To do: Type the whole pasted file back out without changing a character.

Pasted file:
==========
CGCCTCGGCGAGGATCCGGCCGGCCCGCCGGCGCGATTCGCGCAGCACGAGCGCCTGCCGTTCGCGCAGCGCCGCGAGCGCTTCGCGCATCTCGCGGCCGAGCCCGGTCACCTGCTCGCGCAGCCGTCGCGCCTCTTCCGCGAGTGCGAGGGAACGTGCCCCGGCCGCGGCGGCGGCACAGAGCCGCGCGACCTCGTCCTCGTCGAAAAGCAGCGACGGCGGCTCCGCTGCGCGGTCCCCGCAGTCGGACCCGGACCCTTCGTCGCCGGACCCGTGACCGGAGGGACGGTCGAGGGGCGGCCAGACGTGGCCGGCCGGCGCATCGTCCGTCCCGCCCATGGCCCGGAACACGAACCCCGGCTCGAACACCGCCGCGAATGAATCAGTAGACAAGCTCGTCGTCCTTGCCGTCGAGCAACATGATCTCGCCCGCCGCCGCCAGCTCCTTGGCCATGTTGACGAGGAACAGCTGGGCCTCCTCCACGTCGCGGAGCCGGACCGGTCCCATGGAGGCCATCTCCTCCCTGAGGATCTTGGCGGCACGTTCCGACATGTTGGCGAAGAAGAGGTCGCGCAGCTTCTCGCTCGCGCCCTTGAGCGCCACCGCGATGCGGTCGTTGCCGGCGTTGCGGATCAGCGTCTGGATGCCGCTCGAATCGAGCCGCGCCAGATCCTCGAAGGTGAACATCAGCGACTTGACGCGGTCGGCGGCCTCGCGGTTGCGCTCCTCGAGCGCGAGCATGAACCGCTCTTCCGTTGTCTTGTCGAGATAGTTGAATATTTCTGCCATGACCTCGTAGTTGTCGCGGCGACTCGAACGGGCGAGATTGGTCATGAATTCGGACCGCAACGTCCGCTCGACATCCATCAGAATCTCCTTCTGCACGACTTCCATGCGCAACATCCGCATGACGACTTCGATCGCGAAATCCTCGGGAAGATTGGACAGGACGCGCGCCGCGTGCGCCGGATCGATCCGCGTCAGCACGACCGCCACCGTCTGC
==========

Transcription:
CGCCTCGGCGAGGATCCGGCCGGCCCGCCGGCGCGATTCGCGCAGCACGAGCGCCTGCCGTTCGCGCAGCGCCGCGAGCGCTTCGCGCATCTCGCGGCCGAGCCCGGTCACCTGCTCGCGCAGCCGTCGCGCCTCTTCCGCGAGTGCGAGGGAACGTGCCCCGGCCGCGGCGGCGGCACAGAGCCGCGCGACCTCGTCCTCGTCGAAAAGCAGCGACGGCGGCTCCGCTGCGCGGTCCCCGCAGTCGGACCCGGACCCTTCGTCGCCGGACCCGTGACCGGAGGGACGGTCGAGGGGCGGCCAGACGTGGCCGGCCGGCGCATCGTCCGTCCCGCCCATGGCCCGGAACACGAACCCCGGCTCGAACACCGCCGCGAATGAATCAGTAGACAAGCTCGTCGTCCTTGCCGTCGAGCAACATGATCTCGCCCGCCGCCGCCAGCTCCTTGGCCATGTTGACGAGGAACAGCTGGGCCTCCTCCACGTCGCGGAGCCGGACCGGTCCCATGGAGGCCATCTCCTCCCTGAGGATCTTGGCGGCACGTTCCGACATGTTGGCGAAGAAGAGGTCGCGCAGCTTCTCGCTCGCGCCCTTGAGCGCCACCGCGATGCGGTCGTTGCCGGCGTTGCGGATCAGCGTCTGGATGCCGCTCGAATCGAGCCGCGCCAGATCCTCGAAGGTGAACATCAGCGACTTGACGCGGTCGGCGGCCTCGCGGTTGCGCTCCTCGAGCGCGAGCATGAACCGCTCTTCCGTTGTCTTGTCGAGATAGTTGAATATTTCTGCCATGACCTCGTAGTTGTCGCGGCGACTCGAACGGGCGAGATTGGTCATGAATTCGGACCGCAACGTCCGCTCGACATCCATCAGAATCTCCTTCTGCACGACTTCCATGCGCAACATCCGCATGACGACTTCGATCGCGAAATCCTCGGGAAGATTGGACAGGACGCGCGCCGCGTGCGCCGGATCGATCCGCGTCAGCACGACCGCCACCGTCTGC